A loft is a loft is a loft. Not. Some – with wide plank floors and brick walls – are perfect for Persian rugs and lots of plants. In others, steel structural elements and exposed ductwork almost demand an industrial chic approach. Tucked under the eaves of a 1920s apartment house in Stockholm’s lively SoFo district, the home of Per Sandahl and Yvonne Arentoft occupies a finely textured middle ground, combining a crisp contemporary aspect with echoes of a 19th-century Parisian atelier.
“The SoFo area is known as one of the trendiest neighborhoods in the city – and in Europe,” shares Per. “It is characterized by a relaxed atmosphere with plenty of cool clubs, restaurants and shops. It has a nice mix of people and a simple lifestyle.” Drawn to the neighborhood’s urbane atmosphere and welcoming vibe, the couple – who operate the home decor company Love Warriors – jumped at the opportunity to acquire this 1,600-square-foot attic aerie.
While remaining appreciative of its existing character, as most homeowners do, they massaged the space to fashion a cohesive environment that speaks to their lifestyle, both functionally and visually. Not surprisingly, a new kitchen was a part of the program. “I wanted to be able to cook and socialize at the same time,” maintains Per, who got his wish with a sleek Arrital kitchen that is open to a dining area on one side and the cozy living room on the other. An expanded bathroom, complete with sauna, was also on the agenda. And the perennial problem of storage was addressed with the addition of built-in wardrobes in the primary bedroom and a hall closet equipped with large sliding doors.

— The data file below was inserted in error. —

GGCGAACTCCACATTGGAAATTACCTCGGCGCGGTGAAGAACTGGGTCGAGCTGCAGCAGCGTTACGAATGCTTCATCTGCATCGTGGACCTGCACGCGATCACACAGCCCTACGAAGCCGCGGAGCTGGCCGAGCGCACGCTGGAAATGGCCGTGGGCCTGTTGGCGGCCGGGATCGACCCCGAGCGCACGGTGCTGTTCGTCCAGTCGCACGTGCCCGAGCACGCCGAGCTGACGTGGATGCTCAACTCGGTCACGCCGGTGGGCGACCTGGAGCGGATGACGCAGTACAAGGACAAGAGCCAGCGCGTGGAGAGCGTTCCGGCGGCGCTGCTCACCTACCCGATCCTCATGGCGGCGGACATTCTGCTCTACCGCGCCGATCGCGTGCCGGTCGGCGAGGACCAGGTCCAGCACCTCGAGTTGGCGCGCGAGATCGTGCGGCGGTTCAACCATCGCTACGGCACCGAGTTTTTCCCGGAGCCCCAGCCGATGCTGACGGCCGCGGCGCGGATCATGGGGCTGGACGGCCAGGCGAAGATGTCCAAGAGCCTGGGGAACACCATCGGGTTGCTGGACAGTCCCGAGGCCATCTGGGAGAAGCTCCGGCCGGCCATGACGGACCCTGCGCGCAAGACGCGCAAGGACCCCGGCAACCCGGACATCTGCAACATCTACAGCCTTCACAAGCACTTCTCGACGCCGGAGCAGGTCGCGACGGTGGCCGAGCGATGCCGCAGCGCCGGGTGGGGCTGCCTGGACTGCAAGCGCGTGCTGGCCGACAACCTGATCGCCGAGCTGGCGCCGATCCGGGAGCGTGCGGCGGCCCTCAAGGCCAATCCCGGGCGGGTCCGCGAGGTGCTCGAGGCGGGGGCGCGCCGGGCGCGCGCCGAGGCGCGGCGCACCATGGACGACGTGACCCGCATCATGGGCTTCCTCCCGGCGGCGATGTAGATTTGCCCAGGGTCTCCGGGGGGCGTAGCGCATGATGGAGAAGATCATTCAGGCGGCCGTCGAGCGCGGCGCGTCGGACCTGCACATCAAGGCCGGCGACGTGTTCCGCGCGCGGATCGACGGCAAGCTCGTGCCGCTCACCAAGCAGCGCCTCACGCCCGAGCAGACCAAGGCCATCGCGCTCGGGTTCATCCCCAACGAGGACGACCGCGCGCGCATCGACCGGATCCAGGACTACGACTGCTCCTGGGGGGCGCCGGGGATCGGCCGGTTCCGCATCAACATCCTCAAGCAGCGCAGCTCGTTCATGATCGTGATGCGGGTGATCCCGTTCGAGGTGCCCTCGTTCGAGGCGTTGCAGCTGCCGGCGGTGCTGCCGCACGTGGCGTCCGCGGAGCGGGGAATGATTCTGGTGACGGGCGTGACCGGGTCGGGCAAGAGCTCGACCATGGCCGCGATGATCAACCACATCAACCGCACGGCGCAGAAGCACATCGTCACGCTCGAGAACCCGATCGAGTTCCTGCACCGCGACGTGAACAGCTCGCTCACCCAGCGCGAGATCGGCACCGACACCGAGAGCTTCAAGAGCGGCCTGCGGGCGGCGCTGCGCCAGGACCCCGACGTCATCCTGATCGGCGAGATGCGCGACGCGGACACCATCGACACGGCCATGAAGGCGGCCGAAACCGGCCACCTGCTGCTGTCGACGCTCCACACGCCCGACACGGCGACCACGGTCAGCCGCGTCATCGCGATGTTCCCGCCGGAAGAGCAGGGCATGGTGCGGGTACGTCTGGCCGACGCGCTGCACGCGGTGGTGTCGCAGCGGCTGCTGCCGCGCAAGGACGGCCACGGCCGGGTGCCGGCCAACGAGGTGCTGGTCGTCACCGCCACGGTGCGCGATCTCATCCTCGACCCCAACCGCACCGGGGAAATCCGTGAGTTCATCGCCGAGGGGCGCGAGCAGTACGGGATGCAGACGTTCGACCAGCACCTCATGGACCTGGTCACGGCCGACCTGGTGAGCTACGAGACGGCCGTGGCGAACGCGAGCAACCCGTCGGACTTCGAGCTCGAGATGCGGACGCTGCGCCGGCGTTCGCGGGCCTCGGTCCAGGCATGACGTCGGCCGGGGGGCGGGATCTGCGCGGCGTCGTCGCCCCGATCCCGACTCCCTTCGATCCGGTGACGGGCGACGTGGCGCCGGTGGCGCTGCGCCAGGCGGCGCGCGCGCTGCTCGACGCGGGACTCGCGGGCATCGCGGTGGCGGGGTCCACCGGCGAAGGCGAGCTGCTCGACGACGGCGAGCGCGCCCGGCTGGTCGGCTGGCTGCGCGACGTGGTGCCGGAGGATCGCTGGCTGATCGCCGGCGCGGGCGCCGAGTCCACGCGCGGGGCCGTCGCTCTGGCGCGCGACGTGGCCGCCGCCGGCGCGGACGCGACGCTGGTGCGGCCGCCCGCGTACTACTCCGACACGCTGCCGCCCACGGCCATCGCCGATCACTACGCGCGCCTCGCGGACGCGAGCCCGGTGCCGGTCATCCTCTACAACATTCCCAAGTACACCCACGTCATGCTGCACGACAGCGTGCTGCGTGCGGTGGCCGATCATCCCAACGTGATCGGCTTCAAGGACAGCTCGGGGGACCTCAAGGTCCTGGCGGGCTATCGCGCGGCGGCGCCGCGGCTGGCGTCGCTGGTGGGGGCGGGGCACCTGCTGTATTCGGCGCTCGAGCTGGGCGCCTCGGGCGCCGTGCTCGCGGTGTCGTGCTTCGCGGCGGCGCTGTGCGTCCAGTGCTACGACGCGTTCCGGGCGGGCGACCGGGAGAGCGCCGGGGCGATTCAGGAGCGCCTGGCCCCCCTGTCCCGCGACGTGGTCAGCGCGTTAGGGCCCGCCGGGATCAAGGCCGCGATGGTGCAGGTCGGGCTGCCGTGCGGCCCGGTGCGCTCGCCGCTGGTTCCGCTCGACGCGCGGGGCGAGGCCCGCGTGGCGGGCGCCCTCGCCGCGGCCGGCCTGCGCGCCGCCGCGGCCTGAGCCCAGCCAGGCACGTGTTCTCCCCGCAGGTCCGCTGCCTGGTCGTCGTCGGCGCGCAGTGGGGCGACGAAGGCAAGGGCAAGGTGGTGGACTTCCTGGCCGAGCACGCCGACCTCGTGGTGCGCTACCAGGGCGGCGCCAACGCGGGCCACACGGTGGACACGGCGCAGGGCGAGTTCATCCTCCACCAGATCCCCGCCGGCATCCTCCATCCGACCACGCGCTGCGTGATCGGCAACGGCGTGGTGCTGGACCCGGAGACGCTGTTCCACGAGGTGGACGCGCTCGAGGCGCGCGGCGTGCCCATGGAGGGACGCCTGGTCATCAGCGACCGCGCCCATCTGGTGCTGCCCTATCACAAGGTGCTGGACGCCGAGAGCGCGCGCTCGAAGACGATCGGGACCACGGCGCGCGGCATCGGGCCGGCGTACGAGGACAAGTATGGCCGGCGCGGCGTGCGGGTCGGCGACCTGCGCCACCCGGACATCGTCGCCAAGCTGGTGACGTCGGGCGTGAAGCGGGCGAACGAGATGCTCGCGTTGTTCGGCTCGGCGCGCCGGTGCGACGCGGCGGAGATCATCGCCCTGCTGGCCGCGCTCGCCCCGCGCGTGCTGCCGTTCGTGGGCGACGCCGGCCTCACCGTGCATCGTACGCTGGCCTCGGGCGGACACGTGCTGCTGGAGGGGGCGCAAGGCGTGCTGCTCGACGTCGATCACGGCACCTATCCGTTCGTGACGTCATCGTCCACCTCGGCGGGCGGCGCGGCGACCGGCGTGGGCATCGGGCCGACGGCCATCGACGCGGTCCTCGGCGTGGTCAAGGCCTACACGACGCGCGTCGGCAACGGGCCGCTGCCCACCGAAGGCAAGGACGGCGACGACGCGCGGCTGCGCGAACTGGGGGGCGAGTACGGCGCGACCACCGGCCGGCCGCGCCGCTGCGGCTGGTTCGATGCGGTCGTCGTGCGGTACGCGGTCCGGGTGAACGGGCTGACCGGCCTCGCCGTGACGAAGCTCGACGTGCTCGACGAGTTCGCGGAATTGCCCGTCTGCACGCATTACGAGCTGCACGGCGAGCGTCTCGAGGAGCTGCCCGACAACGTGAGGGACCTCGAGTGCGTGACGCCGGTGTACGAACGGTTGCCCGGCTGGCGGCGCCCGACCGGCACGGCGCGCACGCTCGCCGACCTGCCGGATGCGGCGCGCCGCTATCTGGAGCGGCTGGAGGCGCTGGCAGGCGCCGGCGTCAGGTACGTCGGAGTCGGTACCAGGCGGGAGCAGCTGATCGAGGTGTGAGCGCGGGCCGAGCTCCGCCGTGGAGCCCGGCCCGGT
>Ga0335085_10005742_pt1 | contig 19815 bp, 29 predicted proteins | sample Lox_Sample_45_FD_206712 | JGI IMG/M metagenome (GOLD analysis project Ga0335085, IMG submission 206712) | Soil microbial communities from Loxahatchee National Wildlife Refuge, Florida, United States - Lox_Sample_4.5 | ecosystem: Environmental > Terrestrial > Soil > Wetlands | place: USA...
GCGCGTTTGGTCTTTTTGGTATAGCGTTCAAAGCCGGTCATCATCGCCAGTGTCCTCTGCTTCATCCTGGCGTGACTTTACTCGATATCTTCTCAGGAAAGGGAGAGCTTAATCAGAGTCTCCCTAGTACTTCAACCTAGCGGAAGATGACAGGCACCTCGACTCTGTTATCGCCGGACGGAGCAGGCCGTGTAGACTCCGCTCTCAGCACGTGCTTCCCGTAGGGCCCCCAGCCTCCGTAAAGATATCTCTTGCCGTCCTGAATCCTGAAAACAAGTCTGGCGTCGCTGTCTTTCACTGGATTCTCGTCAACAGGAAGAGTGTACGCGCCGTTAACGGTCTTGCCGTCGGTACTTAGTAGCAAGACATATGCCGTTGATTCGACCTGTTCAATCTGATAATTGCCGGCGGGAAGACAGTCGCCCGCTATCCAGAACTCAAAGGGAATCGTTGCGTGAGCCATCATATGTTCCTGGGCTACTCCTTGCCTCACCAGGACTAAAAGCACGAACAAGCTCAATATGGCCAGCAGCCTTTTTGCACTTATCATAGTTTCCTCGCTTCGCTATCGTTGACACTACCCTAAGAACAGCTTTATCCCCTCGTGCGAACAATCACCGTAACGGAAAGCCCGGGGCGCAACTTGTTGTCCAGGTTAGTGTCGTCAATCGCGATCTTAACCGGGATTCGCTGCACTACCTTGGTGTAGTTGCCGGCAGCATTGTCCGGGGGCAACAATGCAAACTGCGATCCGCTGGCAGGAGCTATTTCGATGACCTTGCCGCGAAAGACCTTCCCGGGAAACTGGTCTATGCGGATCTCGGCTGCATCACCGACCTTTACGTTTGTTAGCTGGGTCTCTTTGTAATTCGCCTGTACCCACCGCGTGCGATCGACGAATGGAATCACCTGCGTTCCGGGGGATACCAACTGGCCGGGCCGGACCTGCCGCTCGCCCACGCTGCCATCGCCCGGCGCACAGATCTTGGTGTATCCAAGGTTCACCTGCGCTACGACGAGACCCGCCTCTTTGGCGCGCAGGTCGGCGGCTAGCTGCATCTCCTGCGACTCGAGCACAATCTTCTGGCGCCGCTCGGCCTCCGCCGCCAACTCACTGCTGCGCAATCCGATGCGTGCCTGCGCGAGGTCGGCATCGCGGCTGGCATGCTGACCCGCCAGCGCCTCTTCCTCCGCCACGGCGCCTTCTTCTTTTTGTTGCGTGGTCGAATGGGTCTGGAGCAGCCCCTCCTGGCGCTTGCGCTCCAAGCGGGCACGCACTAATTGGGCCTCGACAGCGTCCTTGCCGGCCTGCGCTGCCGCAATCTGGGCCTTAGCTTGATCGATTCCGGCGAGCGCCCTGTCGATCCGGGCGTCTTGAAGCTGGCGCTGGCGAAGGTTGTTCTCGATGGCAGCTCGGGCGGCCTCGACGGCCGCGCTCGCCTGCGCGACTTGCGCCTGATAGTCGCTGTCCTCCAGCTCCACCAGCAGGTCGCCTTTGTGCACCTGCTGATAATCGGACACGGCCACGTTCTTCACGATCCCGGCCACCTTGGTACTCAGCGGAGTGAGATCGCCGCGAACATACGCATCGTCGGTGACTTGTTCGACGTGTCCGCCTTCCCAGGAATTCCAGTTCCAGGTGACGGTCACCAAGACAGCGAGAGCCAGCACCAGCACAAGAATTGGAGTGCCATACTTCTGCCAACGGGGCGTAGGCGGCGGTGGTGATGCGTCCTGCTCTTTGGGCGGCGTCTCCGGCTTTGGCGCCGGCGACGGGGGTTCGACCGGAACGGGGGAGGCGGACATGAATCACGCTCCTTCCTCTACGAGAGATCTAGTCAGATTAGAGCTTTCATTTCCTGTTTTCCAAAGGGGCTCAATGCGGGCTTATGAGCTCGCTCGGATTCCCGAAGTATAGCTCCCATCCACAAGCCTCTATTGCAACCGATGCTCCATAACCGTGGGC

Arguably the most noteworthy addition to the home is the new terrace they built off the kitchen/dining area. The black metal–framed, multipaned doors (which replaced one large window) and the potted greenery beyond add a cottage-style note.
Pitched ceilings, wood beams and ziggurat-like remnants of brick walls are among the details that endow the space with an individual architectural character. Per added his own defining features, including a floor-hugging stretch of shelving in the living room, a kind of plinth that adds another layer of dimension to the room while serving as a display area for decorative objects and floral arrangements.
Although the unit is more compartmentalized than is often the case in lofts, new, uniform flooring throughout generates an understated sense of connectedness, as does a pervasive palette of black, white, brown and gray. Furnishings, which range from the antique to the contemporary, are deftly keyed to the color scheme and the architectural envelope. An Indonesian, glass-fronted cupboard with a crownlike top stands tall near the dining table with its gathering of black rattan chairs. A svelte, slipcovered sofa is paired with small occasional tables made from round slabs of petrified wood.
As home decor professionals, the couple know how to set a room. But as tidy as their vision is, it allows for the seemingly unconsidered, like the bust set incongruously atop a tower of commercial wire shelving and the stack of wooden pictures frames from Bali that lean against a wall in the living room.
“For us, everything is in the details,” admits Per. “And they give a pretty good picture of who we are.”
Photography by Anne Nyblaeus.
For more like this loft be sure to check out this heritage home in Cape Town.
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